Last Sunday, my friend Dan coughed up $500 and we went to a Pacific Cup sponsored weather seminar taught by Lee Chesneau. It was interesting to be in a room with 15 professional sailors who were all headed to Hawaii in the big Pacific Cup race and a legendary weather forecaster at helm, telling us what we needed to know so that they didn’t get caught with our pants down (Shorts or no shorts if you’re typical sailor). One of the things off Lee’s resume that stuck with me was that in 1991, during the “Perfect Storm” off of the Atlantic coast, he was in charge of routing different carriers groups for their transient to and fro for the first Gulf War.
Previous to this course, my understanding of weather was what I could get VHF, off the internet, cross referenced to a few websites that I would check to see what some “computer model” was generating, and a vague idea that I was going to somehow download this data (known as GRIBS) onto our sail planning software at sea. For sailing in the bay, our ipad usually had a 3g connection. As a kid, I remember the weather man standing in front of a screen motioning, but I hadn’t seen a guy like that in years. Boy was I screwed up when I walked into Lee’s class.
He drilled in right away that the “human factor,” a real honest to God person who interpreted the weather was an indispensable tool. As tax payers, we pay for it, we should “damn well use it.” By the end of the day, I understood why he was correct. Today, a lot of sailors rely on GRIBS, which are very detailed data layers that are generated by sophisticated computer models. These GRIBS provide a lot of data at any point that you click the mouse on your map. The problem that Lee pointed out is that information you just clicked into existence isn’t real. The computer is guessing and that guess if what you’re going to base some very important decisions on. The holy grail is the weather verification and predictions generated by the Ocean Prediction Center, which is part of NOAA.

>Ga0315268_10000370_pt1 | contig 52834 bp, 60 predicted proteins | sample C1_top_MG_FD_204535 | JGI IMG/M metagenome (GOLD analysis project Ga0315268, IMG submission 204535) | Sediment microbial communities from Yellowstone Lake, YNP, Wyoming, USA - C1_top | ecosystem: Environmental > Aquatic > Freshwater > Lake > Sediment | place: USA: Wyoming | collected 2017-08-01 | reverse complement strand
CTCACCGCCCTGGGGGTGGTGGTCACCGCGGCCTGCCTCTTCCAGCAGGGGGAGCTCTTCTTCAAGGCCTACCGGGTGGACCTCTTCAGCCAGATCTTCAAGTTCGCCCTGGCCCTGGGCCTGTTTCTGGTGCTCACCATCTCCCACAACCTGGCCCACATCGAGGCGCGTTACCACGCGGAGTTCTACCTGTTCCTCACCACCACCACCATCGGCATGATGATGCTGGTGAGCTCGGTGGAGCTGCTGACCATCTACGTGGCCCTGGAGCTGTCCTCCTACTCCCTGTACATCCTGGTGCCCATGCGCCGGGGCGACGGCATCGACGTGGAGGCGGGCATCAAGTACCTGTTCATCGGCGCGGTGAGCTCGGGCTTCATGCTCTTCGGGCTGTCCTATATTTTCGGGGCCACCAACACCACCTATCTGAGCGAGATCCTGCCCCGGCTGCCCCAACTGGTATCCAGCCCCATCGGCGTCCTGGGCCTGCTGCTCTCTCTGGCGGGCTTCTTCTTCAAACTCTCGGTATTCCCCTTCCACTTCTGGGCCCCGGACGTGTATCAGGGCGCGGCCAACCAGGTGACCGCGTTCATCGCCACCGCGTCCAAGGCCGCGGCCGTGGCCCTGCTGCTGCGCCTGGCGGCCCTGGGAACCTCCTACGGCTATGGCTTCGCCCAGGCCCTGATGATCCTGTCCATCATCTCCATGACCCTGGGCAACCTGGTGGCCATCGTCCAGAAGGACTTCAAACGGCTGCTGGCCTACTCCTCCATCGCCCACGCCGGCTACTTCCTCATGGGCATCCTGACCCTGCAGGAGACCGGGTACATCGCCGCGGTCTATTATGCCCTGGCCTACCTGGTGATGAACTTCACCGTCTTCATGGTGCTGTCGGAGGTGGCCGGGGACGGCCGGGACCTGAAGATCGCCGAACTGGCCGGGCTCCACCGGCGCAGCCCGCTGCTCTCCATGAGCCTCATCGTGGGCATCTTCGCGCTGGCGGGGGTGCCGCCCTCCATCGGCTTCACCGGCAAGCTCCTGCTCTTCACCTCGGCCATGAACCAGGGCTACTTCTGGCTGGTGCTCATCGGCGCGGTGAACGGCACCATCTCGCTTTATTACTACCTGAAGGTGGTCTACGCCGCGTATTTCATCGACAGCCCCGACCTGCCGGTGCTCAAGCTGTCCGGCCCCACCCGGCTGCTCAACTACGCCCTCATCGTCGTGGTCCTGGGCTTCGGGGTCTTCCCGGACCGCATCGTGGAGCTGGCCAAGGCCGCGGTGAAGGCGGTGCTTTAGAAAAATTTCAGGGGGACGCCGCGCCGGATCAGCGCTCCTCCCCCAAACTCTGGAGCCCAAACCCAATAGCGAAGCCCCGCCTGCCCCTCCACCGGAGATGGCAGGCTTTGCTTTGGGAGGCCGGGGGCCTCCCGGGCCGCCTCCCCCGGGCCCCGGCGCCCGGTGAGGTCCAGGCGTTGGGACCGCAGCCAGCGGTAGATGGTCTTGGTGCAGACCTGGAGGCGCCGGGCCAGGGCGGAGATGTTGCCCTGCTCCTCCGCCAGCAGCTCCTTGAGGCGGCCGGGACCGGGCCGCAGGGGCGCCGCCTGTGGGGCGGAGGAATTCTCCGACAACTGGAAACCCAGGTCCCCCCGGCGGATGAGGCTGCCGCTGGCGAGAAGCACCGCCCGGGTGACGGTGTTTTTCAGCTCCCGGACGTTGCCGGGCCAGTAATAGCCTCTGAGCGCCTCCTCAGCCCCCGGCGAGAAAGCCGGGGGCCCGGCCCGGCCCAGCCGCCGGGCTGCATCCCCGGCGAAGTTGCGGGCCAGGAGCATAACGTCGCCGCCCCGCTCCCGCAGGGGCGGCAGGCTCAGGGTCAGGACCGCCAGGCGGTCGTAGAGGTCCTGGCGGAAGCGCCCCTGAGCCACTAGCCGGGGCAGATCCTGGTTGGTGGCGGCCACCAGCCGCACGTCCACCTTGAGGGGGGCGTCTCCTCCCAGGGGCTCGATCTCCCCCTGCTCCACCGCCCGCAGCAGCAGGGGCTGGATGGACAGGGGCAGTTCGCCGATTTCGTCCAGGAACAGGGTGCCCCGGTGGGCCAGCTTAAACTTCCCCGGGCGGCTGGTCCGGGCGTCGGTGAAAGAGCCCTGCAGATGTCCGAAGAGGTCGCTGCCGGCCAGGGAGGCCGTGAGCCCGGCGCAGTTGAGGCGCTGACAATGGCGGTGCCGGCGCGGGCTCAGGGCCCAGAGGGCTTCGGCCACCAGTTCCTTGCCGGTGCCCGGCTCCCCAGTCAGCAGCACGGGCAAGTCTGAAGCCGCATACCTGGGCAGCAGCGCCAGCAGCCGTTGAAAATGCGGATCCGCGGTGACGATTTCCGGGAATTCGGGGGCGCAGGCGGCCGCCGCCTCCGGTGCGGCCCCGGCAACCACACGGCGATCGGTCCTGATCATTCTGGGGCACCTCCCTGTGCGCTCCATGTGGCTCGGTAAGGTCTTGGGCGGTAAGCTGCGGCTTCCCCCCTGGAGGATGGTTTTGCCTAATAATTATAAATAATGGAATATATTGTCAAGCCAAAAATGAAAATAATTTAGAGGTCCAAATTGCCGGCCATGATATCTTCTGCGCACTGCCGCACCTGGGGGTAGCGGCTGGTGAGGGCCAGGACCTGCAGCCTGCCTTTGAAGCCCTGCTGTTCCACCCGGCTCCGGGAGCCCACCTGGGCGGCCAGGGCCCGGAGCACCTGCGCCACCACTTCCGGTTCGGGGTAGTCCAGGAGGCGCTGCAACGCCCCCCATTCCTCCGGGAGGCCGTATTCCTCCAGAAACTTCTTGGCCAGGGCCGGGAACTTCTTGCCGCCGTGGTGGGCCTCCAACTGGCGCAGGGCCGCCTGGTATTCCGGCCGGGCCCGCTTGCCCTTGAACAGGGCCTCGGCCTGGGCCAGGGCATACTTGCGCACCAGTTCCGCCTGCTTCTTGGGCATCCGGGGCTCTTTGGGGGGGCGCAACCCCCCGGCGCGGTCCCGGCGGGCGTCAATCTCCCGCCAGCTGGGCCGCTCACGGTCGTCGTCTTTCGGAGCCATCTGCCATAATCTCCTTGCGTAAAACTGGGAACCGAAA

Every morning at 00, around the world, hundreds of weather balloons are released simultaneously. As the data starts streaming back down to Earth, sailors around the world are taking precise measurements from the bridges of their commercial ships as they cross the ocean. Even airplanes are reporting the wind speeds aloft. All of these thousands of real observations are piped back to the OPC at NOAA and land on the desks of some of the best weathermen in the world. Lee used to be one of these hired guns that would fly into action, build accurate weather maps, not just at the surface, but also at different pressure levels above the surface, and create predictions about what was likely to happen. Then he would write his name on it for the world to see and send it to press. Around the world, at a predetermined time, thousands of navigatiors on ships big and small would fire up their SSB radios or satellite phones and begin downloading Lee’s best guess. At noon the whole operation happened again. Inbetween, updates are released. The bottom line is that the 96 hour prediction is something you might have to bet your life on. If it said that a gale was forming and you decided to change course to avoid it, you had to know which way to go.
Now, I know the details behind curtain. The wizard is a little less unknowable. By July, it is usual for a strong Pacific high to have set in between SF and Hawaii. This high will displace the formation of cold fronts to the North and out of our way. If we were racing in the Pacific Cup with the other guys, we’d sail south and southwest for three days until we can get into the southerly winds spinning off of this high, which will be on our starboard beam. If all goes well, that stable high will be there the whole trip to Hawaii. In addition, we’ll be well below the 5640 line on the 500 millibar chart, which means that the odds of a cold front developing below the high and interfering with us is very low. So, we’ll be in shorts most the way.
At least that is what I hope for those 15 intrepid souls. In 2007 and 2008, the high never set in. Instead, in the upper atmosphere, a strong cutoff developed which pushed a weak high far to the south. Too far for the racers. Some of the pack opted to head North, up into the territory were lows and nasty weather could be found. Others tried a southerly route with little success. This year is shaping up to be a La Nina year, which means unstable and hard to predict weather for them. Great.